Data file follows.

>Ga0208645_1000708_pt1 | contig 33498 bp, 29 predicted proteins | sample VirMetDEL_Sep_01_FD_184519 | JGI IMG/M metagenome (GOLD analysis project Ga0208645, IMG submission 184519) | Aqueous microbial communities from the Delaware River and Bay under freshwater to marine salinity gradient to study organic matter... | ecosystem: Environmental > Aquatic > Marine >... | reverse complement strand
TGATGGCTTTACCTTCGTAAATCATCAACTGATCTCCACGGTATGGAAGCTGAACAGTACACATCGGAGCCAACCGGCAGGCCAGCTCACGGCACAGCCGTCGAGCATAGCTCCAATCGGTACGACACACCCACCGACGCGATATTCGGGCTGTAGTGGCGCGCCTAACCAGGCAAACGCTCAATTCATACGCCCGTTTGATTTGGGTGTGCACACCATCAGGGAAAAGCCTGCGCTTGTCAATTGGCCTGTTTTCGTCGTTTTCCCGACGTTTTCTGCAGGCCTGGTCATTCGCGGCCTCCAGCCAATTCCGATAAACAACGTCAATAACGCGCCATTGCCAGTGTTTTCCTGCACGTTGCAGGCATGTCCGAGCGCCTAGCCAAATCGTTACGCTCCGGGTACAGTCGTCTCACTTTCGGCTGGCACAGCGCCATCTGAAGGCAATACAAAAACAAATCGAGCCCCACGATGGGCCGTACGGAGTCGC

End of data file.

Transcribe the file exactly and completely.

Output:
>Ga0208645_1000708_pt1 | contig 33498 bp, 29 predicted proteins | sample VirMetDEL_Sep_01_FD_184519 | JGI IMG/M metagenome (GOLD analysis project Ga0208645, IMG submission 184519) | Aqueous microbial communities from the Delaware River and Bay under freshwater to marine salinity gradient to study organic matter... | ecosystem: Environmental > Aquatic > Marine >... | reverse complement strand
TGATGGCTTTACCTTCGTAAATCATCAACTGATCTCCACGGTATGGAAGCTGAACAGTACACATCGGAGCCAACCGGCAGGCCAGCTCACGGCACAGCCGTCGAGCATAGCTCCAATCGGTACGACACACCCACCGACGCGATATTCGGGCTGTAGTGGCGCGCCTAACCAGGCAAACGCTCAATTCATACGCCCGTTTGATTTGGGTGTGCACACCATCAGGGAAAAGCCTGCGCTTGTCAATTGGCCTGTTTTCGTCGTTTTCCCGACGTTTTCTGCAGGCCTGGTCATTCGCGGCCTCCAGCCAATTCCGATAAACAACGTCAATAACGCGCCATTGCCAGTGTTTTCCTGCACGTTGCAGGCATGTCCGAGCGCCTAGCCAAATCGTTACGCTCCGGGTACAGTCGTCTCACTTTCGGCTGGCACAGCGCCATCTGAAGGCAATACAAAAACAAATCGAGCCCCACGATGGGCCGTACGGAGTCGC